The world of addiction advocacy can be incredibly bleak at times, but even more so in the autistic community. So few people are talking about autistic addicts; sometimes it feels like screaming into the void.
Being an addict is an incredibly lonely life. In or out of recovery, we are fighting a battle with a mind that constantly seeks to harm us. I never imagined that I would face a similar loneliness as an addiction advocate.
Addiction advocacy is such an important topic for the autistic community. We are a group that has been consistently alienated by society, with many autistics that I have met talking about using drinking and drugs as a coping mechanism. This has ranged from casual drinking and self-medication with cannabis through to more concerning discussions of addiction to substances that are known to cause a great deal of harm.
Despite the prevalence of drug and alcohol use in the autistic community, many remain silent on the topic of addiction. This silence breeds an environment where the insidious disease of addiction can kill our friends and loved ones.
It might seem like I am being hyperbolic in my speech, but addiction is literally killing people the world over, every single day.
The silence becomes most obvious when you look into the world of substance misuse treatment. This is a world that has never even considered the existence of (or differences of) neurodivergent addicts, let alone conducted research on it.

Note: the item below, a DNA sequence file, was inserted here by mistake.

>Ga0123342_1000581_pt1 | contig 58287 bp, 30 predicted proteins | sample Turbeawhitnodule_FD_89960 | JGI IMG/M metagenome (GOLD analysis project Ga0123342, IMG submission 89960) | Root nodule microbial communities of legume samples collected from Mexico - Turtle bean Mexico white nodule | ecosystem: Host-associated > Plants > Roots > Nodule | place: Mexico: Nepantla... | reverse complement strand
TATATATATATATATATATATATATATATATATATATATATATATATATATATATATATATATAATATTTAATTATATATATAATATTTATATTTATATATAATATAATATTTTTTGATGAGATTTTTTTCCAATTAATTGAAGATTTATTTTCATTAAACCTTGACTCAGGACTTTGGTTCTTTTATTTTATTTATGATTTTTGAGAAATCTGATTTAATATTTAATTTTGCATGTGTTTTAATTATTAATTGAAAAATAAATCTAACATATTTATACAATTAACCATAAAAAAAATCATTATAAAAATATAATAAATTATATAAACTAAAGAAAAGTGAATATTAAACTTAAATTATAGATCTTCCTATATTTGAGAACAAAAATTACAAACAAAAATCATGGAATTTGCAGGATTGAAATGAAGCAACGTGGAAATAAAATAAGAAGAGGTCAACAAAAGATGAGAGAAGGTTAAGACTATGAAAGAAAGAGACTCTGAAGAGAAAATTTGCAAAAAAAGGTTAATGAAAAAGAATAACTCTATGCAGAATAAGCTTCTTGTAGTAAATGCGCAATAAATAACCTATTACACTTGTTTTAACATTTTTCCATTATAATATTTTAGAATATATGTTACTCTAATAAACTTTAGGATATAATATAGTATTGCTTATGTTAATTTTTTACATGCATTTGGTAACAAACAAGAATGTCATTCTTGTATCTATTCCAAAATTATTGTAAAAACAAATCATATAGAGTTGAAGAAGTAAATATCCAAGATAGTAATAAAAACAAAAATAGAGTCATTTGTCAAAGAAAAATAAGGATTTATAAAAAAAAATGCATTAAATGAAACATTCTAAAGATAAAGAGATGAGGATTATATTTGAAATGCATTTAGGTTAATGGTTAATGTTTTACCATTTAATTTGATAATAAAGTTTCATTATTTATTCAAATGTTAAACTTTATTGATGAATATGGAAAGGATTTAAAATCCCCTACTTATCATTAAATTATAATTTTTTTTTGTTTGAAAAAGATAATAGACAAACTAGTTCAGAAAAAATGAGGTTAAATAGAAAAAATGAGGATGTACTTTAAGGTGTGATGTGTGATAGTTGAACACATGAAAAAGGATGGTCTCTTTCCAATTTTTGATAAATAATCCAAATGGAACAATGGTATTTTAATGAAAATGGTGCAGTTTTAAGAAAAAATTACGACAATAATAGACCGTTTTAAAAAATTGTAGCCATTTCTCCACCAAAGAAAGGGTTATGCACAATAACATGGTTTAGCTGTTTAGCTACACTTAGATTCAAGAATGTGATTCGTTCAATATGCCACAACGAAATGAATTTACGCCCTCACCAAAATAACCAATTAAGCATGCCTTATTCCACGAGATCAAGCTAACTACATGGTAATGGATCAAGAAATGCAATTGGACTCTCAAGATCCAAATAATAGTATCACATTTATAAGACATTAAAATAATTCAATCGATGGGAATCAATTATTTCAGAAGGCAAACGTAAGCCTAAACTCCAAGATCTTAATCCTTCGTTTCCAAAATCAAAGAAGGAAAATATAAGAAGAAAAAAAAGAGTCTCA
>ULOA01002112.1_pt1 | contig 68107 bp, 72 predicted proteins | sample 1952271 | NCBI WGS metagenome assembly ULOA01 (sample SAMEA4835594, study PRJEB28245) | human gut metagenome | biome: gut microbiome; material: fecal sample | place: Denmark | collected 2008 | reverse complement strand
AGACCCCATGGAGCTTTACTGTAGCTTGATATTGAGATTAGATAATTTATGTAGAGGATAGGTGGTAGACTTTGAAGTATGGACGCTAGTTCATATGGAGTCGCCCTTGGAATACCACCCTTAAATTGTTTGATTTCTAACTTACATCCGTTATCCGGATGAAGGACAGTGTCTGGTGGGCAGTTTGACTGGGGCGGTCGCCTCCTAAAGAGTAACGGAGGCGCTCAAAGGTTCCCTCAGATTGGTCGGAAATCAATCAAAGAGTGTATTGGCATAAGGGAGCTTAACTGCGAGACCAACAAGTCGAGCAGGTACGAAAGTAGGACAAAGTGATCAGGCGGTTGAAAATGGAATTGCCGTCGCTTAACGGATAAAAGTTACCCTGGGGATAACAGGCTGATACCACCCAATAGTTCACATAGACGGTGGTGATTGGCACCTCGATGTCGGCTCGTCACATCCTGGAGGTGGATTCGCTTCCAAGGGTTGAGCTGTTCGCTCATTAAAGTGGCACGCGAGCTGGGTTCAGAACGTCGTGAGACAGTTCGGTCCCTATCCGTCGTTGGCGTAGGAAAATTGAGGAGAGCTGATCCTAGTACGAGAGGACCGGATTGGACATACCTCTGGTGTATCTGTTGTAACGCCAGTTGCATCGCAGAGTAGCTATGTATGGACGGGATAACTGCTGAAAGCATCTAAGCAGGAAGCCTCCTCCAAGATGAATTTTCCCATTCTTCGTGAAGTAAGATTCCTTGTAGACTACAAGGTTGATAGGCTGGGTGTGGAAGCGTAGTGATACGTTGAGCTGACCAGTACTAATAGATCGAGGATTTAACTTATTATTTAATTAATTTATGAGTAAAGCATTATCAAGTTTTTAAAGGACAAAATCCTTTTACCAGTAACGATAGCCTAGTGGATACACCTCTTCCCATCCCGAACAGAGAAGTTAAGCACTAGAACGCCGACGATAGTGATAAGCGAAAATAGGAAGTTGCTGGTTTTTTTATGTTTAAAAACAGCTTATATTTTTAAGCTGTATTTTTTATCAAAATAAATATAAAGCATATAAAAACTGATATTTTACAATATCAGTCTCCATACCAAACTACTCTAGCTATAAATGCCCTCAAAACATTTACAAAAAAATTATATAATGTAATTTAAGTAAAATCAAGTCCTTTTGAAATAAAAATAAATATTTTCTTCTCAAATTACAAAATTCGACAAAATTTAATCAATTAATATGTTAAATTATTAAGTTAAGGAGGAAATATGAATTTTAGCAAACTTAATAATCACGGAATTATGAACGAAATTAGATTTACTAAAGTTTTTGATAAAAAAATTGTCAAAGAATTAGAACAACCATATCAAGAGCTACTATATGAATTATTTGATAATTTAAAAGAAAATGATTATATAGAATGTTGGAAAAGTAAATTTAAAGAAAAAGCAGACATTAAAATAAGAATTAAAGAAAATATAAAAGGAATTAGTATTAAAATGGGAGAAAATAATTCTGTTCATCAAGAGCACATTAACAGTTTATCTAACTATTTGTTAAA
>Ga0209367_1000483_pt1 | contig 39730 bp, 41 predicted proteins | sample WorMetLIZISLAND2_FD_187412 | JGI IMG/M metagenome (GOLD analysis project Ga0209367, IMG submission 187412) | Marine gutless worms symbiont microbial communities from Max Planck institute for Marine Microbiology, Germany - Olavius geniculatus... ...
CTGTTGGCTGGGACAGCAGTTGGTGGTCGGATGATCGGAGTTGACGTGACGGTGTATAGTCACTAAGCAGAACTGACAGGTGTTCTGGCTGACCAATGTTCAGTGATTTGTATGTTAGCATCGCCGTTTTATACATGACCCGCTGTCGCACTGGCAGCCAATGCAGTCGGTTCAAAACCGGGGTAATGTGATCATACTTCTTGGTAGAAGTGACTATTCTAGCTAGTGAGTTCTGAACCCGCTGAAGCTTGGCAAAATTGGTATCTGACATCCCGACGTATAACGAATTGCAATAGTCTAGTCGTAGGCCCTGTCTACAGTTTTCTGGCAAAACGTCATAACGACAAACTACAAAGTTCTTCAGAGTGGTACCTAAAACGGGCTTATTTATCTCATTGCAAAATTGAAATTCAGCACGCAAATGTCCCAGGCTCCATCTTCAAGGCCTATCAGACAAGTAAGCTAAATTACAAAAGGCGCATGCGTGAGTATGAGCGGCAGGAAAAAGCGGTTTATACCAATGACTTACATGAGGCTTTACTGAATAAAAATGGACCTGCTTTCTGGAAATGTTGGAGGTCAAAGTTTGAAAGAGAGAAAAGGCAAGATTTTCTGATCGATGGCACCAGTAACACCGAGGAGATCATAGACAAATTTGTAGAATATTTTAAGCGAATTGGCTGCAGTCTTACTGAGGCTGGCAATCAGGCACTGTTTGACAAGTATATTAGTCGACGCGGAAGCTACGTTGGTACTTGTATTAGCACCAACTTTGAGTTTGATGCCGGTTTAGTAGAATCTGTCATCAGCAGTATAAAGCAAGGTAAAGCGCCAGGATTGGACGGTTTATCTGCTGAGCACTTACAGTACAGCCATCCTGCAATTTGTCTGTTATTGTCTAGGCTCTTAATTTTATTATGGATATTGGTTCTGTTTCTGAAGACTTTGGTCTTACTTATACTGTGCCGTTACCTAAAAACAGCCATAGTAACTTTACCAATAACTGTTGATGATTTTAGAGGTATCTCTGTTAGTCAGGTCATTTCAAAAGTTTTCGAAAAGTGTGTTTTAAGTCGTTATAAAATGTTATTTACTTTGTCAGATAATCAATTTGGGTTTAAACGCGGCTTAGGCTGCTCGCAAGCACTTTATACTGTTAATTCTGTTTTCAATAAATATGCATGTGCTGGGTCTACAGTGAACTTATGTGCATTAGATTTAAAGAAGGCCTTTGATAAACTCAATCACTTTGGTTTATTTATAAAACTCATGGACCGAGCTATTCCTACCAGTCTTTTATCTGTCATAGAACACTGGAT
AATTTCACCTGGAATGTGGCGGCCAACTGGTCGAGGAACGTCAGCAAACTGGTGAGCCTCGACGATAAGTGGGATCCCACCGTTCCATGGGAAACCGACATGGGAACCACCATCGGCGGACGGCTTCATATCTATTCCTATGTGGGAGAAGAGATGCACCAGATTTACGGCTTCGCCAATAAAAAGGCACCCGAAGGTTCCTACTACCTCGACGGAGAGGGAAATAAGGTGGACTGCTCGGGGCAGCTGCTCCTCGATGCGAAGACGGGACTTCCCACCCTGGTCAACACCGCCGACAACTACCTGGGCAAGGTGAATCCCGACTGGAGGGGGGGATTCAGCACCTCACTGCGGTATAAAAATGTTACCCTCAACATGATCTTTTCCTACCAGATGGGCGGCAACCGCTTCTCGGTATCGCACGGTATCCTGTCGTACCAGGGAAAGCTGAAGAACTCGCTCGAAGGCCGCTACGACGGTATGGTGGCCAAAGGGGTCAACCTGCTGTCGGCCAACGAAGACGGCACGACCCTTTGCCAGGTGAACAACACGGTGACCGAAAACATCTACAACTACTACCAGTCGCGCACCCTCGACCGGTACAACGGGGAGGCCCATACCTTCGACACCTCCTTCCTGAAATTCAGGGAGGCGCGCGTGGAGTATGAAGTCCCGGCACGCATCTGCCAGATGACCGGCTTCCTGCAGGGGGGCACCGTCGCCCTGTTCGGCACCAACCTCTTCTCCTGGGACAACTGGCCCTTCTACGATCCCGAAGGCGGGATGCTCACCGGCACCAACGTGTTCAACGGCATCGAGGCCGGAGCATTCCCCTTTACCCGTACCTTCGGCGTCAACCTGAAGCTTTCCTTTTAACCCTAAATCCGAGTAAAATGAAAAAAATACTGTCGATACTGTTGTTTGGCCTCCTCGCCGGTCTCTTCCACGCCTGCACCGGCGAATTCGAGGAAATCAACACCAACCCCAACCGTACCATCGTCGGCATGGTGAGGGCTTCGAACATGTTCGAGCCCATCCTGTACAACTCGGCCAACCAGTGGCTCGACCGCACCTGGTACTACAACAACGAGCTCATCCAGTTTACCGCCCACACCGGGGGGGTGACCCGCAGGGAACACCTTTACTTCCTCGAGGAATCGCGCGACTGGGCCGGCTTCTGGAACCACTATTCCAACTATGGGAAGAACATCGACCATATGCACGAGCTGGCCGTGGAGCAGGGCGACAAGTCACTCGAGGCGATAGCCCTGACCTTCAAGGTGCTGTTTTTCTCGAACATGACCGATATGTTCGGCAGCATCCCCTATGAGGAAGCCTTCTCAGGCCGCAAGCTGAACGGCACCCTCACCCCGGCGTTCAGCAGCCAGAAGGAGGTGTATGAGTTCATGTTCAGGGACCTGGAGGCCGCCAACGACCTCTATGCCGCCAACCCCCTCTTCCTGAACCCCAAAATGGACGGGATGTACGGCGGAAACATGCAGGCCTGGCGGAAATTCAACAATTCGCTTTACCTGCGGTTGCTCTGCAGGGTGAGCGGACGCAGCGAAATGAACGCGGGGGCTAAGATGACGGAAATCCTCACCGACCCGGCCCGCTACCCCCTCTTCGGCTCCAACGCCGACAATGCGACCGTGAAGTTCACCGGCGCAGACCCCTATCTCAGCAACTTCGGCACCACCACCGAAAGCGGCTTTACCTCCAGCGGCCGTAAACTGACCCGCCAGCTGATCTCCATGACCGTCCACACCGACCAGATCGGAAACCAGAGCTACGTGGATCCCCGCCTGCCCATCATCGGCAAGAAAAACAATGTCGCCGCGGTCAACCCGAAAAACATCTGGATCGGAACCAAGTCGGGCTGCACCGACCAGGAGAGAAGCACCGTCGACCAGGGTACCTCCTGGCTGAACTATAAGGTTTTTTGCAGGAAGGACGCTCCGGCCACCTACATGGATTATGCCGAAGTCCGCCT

Honestly, this doesn’t surprise me; in order for treatment policy to notice us, we would first have to break the silence. How can we expect to be heard on this topic if we never talk about it?
Of course there are many legitimate reasons why people may struggle to talk about addiction. I have covered some of these reasons in my article Issues with addiction advocacy in the autistic community; despite those issues, we must get this conversation going; the lives of so many autistics depend on it.
People’s lack of interest in this topic leads me to believe that perhaps they think they are immune to addiction, but the truth is that addiction can come for anyone. Addiction knows no boundaries. For this reason, I will always stand and be heard as an autistic addict, even if I am the only person doing it.
I have a personal mantra for topics of mental health and addiction: “Open communication is key to recovery.” Talking is healing, and we must keep talking until others are listening. I promise every autistic addict reading this, I will not be silent, I will keep talking until the world recognises that you are here, and then I will talk some more.
- Neuroqueering the future: an Interview with Dr. Nick Walker- author of Neuroqueer Heresies - January 26, 2022
- Autistic people and the fear of death - November 25, 2021
- Integrating autistic culture into the world: The cultural model of autism - June 1, 2021
I am an undiagnosed 69 year old who self identifies as autistic. I have been sober for over ten years after spending many years using alcohol to feel “normal”. Not long after I got sober a thought came to me in a rush and that thought was, “well, I am sober but I will never be “okay”. I will never be “fixed”.” Only recently have I come to the view that it is my autism that won’t change and, finally, that it shouldn’t. All my life I have tried so hard to act neurotypically, to keep up with neurotypicals in my life. Now, at my age, I am exhausted and burned out. After reading many of the articles presented here (which I started doing to better understand my grandson who is diagnosed) I have come to realize that my idiosyncrasies do not exist in a vacuum.